Though I wasn’t personally very comfortable with the dynamics there, I still very much appreciated getting a glance into a different way of life. The truth is the learning wasn’t very deep, but we did get to see how food and tea were prepared and get invited to some of the houses we came across.
4. You get to meet other travelers from around the world
This was an experience I wasn’t particularly expecting when I first set out. I figured I would be spending most of my time with my trekking group but instead, when you arrive at the guesthouse you’re staying for the night, you meet all the other trekkers who will also be staying for the night. You end up having your meals together so inevitably, you’re meeting new people often! And likely, you see them at the next stop, unless the other direction.
Most of the travelers I met and could converse with were European and North American. Many of the Asian travelers came with their tour groups and it was harder to socialize with them due to the language barrier. Except, I did meet some Taiwanese people on the way!
5. Going through a challenging experience with other people
It was a relief to realize that I wasn’t alone in finding this experience challenging. You meet all kinds of trekkers, some venturing on their own without guides (not advised since it can be dangerous), some where this is also a completely new physical challenge for them. On the other hand, you also meet pros and people who have been doing this for a while. Either way, there is some inherent bonding that happens when you’ve all experienced the same trails, weather and living conditions for multiple days. At the end of each day, you decompress with others and reflect on the day behind you.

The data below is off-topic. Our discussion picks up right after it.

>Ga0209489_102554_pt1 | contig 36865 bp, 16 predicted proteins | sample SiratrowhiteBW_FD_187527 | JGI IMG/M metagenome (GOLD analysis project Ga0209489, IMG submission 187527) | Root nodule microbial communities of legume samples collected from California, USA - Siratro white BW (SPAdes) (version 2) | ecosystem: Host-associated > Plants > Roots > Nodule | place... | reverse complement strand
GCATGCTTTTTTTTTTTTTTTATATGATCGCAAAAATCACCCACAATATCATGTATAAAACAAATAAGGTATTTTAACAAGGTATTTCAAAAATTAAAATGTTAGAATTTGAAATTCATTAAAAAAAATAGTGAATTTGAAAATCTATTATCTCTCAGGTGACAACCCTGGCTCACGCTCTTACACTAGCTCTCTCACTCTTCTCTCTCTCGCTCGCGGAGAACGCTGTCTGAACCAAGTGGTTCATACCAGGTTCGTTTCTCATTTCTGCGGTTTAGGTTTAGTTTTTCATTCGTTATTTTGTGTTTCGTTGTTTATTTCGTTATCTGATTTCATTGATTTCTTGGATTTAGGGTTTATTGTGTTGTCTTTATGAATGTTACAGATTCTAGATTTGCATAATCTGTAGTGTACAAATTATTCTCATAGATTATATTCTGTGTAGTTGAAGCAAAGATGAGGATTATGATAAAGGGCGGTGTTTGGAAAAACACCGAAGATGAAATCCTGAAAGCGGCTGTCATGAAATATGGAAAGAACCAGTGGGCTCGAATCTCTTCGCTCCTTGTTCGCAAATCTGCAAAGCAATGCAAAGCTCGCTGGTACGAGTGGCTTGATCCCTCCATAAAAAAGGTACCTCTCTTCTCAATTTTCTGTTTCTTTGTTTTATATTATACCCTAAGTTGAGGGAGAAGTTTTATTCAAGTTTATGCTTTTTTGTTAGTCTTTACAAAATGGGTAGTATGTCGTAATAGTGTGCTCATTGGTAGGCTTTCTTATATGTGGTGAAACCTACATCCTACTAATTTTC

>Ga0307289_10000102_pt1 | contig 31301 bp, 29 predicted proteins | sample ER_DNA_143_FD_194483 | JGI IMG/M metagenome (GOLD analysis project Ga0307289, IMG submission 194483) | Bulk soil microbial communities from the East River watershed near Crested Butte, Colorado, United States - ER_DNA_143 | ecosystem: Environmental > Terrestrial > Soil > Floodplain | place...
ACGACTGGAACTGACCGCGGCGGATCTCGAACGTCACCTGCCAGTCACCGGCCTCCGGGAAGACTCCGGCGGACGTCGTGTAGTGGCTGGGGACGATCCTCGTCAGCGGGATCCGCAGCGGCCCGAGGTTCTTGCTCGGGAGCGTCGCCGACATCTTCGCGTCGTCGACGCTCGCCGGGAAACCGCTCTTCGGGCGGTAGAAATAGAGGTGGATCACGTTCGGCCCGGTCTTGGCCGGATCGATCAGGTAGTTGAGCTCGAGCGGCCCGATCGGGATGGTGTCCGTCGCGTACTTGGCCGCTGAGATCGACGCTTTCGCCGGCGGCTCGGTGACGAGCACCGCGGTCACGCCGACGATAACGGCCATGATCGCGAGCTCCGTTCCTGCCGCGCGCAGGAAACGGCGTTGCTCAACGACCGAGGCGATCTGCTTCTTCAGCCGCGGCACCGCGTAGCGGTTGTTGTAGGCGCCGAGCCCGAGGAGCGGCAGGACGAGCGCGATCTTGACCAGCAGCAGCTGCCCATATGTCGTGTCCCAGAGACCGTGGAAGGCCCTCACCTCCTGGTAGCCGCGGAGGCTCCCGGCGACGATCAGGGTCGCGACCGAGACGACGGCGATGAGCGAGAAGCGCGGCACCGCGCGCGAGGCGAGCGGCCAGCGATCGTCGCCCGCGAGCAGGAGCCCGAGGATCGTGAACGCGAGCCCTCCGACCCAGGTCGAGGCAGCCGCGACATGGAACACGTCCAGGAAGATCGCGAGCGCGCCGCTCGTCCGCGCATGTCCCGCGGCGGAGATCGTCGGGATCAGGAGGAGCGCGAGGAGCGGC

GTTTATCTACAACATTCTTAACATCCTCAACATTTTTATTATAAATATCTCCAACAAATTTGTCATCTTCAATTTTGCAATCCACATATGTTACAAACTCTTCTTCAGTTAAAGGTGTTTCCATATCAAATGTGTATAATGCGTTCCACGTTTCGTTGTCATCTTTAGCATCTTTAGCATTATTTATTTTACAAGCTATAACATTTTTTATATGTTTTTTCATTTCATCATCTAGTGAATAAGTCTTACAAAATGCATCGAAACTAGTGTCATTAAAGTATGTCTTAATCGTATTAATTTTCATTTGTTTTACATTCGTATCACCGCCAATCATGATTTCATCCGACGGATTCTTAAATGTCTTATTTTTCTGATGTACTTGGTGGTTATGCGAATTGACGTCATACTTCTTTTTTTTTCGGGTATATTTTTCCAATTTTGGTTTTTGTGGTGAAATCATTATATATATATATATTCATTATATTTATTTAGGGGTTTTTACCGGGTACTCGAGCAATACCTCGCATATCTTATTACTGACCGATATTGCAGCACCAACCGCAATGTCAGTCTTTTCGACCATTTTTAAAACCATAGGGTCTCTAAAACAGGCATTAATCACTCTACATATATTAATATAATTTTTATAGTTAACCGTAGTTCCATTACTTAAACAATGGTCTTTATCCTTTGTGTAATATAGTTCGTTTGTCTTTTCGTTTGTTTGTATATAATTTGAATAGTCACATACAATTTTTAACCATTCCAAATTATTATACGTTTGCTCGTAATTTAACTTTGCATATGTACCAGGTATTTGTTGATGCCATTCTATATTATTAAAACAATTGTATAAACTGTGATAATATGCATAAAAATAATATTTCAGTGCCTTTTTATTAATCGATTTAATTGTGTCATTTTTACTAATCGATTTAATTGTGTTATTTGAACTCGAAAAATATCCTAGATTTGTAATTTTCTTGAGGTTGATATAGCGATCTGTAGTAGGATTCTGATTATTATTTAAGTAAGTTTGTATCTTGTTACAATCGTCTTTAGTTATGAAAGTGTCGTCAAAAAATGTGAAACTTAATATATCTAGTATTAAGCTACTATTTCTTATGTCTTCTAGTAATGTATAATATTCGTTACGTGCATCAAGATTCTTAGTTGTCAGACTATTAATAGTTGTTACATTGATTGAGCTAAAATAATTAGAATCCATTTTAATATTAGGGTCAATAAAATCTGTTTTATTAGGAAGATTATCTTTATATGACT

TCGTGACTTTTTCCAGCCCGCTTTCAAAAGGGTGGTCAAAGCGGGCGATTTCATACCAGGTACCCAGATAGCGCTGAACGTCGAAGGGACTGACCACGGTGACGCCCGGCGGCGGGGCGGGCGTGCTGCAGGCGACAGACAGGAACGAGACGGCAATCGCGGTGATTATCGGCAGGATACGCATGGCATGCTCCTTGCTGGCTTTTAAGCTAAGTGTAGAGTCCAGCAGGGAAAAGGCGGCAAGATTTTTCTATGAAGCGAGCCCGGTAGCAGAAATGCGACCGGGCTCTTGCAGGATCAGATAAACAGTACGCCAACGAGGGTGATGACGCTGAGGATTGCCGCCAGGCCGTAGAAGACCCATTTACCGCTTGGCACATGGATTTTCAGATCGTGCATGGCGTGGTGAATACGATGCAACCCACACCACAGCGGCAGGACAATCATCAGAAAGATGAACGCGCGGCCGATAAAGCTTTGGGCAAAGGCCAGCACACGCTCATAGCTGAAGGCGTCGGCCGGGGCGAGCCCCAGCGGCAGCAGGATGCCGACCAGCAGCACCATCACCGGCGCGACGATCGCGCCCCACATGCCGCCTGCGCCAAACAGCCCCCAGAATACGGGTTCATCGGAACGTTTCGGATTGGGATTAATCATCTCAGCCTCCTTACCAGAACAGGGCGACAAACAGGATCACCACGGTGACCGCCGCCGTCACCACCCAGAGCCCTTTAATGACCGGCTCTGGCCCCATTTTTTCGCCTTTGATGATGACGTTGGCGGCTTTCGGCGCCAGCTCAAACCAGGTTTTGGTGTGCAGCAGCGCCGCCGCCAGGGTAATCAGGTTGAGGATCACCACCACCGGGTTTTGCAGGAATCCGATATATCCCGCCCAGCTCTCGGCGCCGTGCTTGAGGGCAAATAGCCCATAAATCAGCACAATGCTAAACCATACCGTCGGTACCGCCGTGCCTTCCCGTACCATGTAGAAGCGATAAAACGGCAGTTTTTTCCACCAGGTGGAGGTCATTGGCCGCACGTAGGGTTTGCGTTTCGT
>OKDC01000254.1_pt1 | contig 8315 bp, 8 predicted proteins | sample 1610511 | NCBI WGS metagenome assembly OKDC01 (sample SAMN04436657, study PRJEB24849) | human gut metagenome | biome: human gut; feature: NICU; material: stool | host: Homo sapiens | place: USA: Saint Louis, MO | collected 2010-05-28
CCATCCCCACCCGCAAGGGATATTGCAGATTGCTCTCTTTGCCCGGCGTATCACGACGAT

6. A reminder not to compare yourself to others since you witness different people of all ages, sizes, fitness levels on the same journey
I remember when I first started trekking, I was worried what other people thought of me like, “how can this young girl be so slow?”, but you know what I realized and try to remember if I still feel self conscious today – No. One. Cares. Sure, anyone can have a passing judgment as they pass me, but no one is going to be spending their energy on me, a passerby. You know why? Because we’re all so focused on ourselves and perhaps, everyone is self conscious to an extent. Luckily, when you’re exhausting all your physical energy on climbing a mountain, I had no energy to bother thinking that way about myself or about others.